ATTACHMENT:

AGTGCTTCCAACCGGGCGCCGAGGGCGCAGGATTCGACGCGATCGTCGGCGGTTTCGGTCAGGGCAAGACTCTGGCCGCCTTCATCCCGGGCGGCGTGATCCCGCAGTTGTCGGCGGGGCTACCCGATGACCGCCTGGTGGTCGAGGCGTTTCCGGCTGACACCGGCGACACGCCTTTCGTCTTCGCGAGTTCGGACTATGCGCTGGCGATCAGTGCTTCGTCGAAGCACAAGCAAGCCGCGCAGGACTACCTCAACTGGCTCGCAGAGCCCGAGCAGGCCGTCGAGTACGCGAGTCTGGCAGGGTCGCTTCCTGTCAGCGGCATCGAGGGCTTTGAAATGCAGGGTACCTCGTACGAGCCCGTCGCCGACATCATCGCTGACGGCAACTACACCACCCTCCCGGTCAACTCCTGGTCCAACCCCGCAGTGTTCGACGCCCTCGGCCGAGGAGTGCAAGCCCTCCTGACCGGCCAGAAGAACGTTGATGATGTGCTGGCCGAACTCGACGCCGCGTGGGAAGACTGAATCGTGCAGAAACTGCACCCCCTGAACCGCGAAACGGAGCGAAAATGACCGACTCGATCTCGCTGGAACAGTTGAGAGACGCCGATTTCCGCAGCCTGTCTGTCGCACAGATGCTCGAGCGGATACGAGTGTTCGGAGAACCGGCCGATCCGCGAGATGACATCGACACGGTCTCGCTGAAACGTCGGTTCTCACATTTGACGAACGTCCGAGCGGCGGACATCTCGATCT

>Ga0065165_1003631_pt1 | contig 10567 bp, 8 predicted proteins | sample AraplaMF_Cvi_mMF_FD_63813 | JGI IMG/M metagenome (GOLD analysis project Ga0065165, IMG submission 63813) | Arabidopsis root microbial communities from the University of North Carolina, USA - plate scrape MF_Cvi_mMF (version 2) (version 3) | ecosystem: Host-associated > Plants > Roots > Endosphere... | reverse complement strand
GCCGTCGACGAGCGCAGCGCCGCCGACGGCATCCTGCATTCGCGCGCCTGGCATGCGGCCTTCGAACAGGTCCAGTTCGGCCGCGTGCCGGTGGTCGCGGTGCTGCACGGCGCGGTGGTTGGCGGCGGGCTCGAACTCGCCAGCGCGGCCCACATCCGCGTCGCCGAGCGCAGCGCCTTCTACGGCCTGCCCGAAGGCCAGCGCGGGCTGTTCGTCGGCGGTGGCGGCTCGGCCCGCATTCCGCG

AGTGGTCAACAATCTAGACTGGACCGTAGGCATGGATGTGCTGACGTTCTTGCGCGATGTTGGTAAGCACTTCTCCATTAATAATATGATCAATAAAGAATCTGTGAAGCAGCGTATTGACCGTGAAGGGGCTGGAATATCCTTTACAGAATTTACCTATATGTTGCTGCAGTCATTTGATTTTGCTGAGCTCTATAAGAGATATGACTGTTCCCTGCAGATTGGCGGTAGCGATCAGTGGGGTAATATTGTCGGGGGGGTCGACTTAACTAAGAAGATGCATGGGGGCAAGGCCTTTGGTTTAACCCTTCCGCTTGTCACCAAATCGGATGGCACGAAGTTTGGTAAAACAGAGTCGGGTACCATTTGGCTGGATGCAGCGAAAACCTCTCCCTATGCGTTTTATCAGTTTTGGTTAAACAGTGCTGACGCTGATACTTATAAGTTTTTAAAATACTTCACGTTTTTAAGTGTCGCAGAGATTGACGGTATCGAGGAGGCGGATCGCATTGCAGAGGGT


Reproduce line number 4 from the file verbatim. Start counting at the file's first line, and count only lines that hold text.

AGTGGTCAACAATCTAGACTGGACCGTAGGCATGGATGTGCTGACGTTCTTGCGCGATGTTGGTAAGCACTTCTCCATTAATAATATGATCAATAAAGAATCTGTGAAGCAGCGTATTGACCGTGAAGGGGCTGGAATATCCTTTACAGAATTTACCTATATGTTGCTGCAGTCATTTGATTTTGCTGAGCTCTATAAGAGATATGACTGTTCCCTGCAGATTGGCGGTAGCGATCAGTGGGGTAATATTGTCGGGGGGGTCGACTTAACTAAGAAGATGCATGGGGGCAAGGCCTTTGGTTTAACCCTTCCGCTTGTCACCAAATCGGATGGCACGAAGTTTGGTAAAACAGAGTCGGGTACCATTTGGCTGGATGCAGCGAAAACCTCTCCCTATGCGTTTTATCAGTTTTGGTTAAACAGTGCTGACGCTGATACTTATAAGTTTTTAAAATACTTCACGTTTTTAAGTGTCGCAGAGATTGACGGTATCGAGGAGGCGGATCGCATTGCAGAGGGT